Spondyloarthritis (SpA) describes a spectrum of chronic inflammatory spinal diseases characterized by progressive spinal deformity and impaired mobility. The spectrum is represented by undifferentiated SpA (USpA) on one end, where there are minimal symptoms and changes on plain radiography and by ankylosing spondylitis (AS) with established radiological sacroiliitis on the other end. Chronic inflammatory low back pain and radiographic changes involving the sacroiliac (SI) joints are key diagnostic features for AS according to the modified New York (MNY) criteria established in 1984 [1]. Although the MNY criteria have been widely used in both clinical and research settings, the criteria are not sensitive enough to identify patients with early disease as radiological changes on plain X-ray are only apparent a number of years after onset of spinal symptoms and often represents structural damage in advanced disease [2]. Around 50% of SpA patients are characterized by extra-spinal features [3] that form the basis for the European Spondyloarthropathy Study Group (ESSG) classification criteria established in 1990 [4], which have higher sensitivity of diagnosis of USpA. The ESSG criteria do not require presence of radiological features, the sensitivity can be affected by the prevalence of SpA in the locality and the number of associated features and are thus deficient in the diagnosis of axial SpA [5, 6]. HLA-B27 serotyping and magnetic resonance imaging (MRI) scan of the SI joints are nowadays recommended to assist early diagnosis of axial SpA in patients with inflammatory back pain who lack radiographic sacoiliitis [7].

There is a compelling need for early diagnosis of patients with SpA as biologic therapy against tumor necrosis factor-alpha (TNF-α) has been shown to achieve significant improvement in symptoms and control of disease activity in these patients [8, 9]. The Assessment of SpondyloArthritis International Society (ASAS) has validated a newly developed classification criteria in June 2009 incorporating the use of Human Leucocyte Antigen-B27 (HLA-B27) serotyping and MRI features of early sacroiliitis to identify early axial SpA patients [10]. The ASAS criteria have not been validated in patients of Chinese ethnicity. Our study aimed to examine a local cohort of SpA patients, including those with definite and possible SpA, previously diagnosed by rheumatologists before the establishment of ASAS criteria. These patients were re-classified according to the MNY, ESSG, and ASAS classification criteria into three groups, namely: (1) patients fulfilling the MNY criteria, i.e., AS patients; (2) USpA patients defined according to the ESSG criteria only (USpA/ESSG); and (3) USpA patients fulfilling the ASAS classification criteria only (USpA/ASAS). The clinical characteristics of these three groups of patients in terms of their demographic features, disease activity, and functional status were compared.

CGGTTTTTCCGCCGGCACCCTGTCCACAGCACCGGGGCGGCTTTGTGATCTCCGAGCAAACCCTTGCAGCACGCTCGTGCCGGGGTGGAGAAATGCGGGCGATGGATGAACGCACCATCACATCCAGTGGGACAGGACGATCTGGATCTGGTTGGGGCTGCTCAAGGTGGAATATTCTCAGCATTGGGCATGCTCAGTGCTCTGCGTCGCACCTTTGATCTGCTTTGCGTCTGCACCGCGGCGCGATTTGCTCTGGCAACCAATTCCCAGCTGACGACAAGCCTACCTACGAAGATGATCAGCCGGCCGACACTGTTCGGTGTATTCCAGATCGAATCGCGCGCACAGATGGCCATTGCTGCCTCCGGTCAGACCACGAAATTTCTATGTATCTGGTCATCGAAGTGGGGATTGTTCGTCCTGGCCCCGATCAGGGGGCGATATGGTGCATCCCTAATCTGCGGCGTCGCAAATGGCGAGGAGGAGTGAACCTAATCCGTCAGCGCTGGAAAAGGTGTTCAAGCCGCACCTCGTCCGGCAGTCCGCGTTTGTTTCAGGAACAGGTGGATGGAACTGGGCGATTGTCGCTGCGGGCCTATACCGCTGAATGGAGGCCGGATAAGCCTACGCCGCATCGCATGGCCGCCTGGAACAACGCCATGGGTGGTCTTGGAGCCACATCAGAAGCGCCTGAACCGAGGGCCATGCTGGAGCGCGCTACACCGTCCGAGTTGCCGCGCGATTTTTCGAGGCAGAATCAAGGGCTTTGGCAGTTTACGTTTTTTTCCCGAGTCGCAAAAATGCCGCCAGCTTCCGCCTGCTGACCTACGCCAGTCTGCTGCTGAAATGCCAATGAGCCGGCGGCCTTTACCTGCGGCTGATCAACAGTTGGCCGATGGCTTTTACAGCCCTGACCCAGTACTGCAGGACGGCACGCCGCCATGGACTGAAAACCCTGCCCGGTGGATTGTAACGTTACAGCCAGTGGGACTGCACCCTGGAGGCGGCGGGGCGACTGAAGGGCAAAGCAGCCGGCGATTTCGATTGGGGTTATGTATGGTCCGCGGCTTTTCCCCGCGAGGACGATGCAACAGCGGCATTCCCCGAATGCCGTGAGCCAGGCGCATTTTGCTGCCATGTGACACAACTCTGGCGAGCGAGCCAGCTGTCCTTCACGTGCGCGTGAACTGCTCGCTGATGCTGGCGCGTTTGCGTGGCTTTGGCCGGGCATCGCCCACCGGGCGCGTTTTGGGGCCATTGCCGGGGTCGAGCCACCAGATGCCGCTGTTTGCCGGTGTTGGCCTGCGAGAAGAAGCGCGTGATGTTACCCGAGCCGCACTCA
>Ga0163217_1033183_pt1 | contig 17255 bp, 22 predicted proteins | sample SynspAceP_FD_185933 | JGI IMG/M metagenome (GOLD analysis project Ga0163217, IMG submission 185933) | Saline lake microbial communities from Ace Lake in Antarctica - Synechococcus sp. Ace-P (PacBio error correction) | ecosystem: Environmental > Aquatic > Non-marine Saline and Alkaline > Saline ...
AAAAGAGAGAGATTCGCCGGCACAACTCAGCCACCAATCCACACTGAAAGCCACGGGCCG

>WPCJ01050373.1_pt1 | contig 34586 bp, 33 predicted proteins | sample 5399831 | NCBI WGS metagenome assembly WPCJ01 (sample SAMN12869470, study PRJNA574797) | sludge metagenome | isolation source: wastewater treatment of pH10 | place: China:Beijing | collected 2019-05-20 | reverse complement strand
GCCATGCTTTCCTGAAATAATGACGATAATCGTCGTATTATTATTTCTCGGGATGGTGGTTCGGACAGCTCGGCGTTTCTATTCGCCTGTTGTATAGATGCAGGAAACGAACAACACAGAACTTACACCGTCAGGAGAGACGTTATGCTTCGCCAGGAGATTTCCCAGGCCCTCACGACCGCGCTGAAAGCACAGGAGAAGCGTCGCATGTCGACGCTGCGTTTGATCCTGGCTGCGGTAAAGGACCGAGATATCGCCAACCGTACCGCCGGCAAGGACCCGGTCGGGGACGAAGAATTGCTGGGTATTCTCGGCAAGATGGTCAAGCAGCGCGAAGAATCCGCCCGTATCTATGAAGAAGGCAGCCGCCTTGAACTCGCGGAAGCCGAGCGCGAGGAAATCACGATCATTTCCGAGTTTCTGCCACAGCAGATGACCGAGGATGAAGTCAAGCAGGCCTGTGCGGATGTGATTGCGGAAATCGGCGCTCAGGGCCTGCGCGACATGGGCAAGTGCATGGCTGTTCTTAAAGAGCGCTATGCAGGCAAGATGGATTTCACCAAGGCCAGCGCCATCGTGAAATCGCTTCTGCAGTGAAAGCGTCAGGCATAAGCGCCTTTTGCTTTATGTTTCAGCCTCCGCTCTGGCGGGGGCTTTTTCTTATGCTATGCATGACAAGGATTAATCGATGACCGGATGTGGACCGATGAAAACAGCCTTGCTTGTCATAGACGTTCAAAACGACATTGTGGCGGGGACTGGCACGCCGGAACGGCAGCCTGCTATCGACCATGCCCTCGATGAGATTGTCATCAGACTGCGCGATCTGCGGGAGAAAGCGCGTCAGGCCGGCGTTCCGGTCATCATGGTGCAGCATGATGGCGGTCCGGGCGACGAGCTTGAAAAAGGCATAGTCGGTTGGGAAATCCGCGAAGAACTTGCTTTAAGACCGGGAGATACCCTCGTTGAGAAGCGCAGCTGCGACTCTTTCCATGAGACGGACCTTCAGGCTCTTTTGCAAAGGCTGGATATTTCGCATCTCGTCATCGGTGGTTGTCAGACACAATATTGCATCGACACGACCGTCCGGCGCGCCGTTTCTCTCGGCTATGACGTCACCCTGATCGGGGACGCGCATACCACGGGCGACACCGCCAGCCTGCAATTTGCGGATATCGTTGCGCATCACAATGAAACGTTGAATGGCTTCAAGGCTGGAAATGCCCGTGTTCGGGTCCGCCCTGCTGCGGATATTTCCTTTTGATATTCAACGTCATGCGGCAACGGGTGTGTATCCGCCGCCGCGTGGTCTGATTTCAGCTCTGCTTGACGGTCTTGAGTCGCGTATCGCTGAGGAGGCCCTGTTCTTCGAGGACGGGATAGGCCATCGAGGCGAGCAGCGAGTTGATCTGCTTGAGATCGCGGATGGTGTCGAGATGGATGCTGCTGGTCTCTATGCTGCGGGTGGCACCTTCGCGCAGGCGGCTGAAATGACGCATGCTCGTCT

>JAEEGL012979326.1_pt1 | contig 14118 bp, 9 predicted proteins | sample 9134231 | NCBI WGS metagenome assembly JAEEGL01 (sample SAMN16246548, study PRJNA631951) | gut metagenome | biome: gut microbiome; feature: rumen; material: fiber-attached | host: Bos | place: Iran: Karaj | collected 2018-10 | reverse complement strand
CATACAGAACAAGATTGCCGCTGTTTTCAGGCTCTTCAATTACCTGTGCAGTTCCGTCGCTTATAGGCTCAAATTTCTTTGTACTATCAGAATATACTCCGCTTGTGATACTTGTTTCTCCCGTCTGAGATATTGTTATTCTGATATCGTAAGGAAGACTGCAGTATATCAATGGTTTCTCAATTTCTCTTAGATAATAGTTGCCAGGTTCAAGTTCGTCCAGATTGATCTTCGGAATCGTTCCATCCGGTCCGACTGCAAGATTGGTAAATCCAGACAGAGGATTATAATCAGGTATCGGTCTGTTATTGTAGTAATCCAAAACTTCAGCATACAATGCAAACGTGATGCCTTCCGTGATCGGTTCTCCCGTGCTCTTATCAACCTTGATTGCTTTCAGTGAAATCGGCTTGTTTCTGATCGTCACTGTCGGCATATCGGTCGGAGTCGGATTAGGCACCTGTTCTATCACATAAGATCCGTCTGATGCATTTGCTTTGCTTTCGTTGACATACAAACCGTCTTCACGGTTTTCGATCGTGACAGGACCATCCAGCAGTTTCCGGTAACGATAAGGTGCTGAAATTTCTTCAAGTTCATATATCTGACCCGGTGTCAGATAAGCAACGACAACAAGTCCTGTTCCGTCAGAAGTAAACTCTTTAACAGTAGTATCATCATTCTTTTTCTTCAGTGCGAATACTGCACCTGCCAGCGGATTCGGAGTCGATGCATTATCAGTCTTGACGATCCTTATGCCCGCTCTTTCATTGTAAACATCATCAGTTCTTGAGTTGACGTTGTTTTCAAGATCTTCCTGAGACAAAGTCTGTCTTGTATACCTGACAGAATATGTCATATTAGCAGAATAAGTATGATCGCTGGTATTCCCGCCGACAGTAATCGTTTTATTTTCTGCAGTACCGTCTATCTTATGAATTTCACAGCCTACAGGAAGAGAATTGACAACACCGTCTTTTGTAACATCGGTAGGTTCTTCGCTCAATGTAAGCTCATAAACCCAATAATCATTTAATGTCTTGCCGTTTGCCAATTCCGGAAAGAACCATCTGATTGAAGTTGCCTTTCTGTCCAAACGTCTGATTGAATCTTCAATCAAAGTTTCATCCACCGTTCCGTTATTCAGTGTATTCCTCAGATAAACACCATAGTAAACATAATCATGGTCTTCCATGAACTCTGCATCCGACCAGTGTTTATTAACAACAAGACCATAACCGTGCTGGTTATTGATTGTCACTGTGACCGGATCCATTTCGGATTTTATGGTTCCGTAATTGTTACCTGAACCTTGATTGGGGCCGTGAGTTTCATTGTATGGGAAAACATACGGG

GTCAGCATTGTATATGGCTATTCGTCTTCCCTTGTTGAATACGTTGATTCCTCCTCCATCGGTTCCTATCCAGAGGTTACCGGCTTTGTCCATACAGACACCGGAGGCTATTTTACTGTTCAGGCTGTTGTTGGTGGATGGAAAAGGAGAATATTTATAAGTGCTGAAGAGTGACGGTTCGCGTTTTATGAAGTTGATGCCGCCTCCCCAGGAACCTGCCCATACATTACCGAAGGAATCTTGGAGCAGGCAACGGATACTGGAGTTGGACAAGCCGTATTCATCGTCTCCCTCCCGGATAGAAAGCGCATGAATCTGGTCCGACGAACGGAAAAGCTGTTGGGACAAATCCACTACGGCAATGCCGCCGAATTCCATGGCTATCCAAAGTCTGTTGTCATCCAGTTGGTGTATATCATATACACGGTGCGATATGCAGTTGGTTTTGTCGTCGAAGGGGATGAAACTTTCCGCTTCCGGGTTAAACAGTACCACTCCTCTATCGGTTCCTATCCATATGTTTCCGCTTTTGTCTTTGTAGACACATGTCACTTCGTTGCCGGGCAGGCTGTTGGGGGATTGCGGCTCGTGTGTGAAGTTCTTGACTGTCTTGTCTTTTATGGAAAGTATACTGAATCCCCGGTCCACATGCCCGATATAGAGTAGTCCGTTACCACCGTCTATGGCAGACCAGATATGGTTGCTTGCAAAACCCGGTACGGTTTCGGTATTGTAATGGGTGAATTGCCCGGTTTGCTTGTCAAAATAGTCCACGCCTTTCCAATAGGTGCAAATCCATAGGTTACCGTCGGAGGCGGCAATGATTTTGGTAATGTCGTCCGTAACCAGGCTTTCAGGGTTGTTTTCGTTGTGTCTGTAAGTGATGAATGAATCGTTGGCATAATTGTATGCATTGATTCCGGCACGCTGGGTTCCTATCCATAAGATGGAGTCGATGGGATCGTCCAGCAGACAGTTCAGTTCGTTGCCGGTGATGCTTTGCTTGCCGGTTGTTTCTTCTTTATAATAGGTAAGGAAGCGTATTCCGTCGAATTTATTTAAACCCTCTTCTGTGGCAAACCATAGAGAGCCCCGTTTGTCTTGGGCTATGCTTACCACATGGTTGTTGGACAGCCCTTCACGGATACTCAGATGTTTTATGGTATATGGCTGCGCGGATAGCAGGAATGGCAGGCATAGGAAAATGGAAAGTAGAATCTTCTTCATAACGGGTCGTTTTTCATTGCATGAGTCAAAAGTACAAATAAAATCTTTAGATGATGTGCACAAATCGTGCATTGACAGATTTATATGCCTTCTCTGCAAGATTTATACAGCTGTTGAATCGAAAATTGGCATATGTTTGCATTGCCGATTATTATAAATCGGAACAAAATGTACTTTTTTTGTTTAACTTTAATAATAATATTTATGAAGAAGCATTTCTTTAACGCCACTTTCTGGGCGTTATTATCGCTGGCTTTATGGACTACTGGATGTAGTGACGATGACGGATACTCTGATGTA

Patients and methods

This study adopted a prospective cross-sectional design. Clinical, laboratory, and plain radiological assessments on the recruited subjects were performed on the same day at the clinic visit. Further investigations, including HLA-B27 serotyping and MRI sacroiliac joints, were arranged within 4 weeks for those subjects who did not show definite sacroiliitis on plain X-ray. The study was approved by the ethics committee of the Institutional Review Board of the University of Hong Kong/Hospital Authority Hong Kong West Cluster and conducted in accordance with the Declaration of Helsinki. Consecutive patients of Southern Chinese ethnicity were recruited from the university-affiliated rheumatology clinic with informed consent. These patients had been diagnosed to have definite or possible SpA according to rheumatologist opinion before the introduction of the ASAS criteria in 2009. Medical history and physical examination were conducted by the same rheumatologist (HYC) at the clinic visit. Patients who were currently or previously treated with biological agents were excluded. Demographic data including age, sex, disease duration, onset of symptoms, symptomatology, including the presence of inflammatory back pain, enthesitis, uveitis, aortic regurgitation, dactylitis, psoriasis, inflammatory bowel disease, urethritis, cervicitis, or acute diarrhea within the month preceding onset of arthritis, family history of SpA, current and previous treatment including disease modifying anti-rheumatic drugs (DMARDs), and non-steroidal anti-inflammatory drugs (NSAIDs) were retrieved from medical records and verified with patients at the clinic visit. Inflammatory back pain was defined by the presence of at least two of the following features: morning stiffness of >30 min, improvement with exercise but not with rest, awakening because of back pain during the second half of night, and alternating buttock pain [11]. Patients who had a history of acute-onset diarrhea within the month before arthritis onset and psoriasis, inflammatory bowel disease, urethritis, or cervicitis, and those currently or previously on biologic agents were excluded from the study.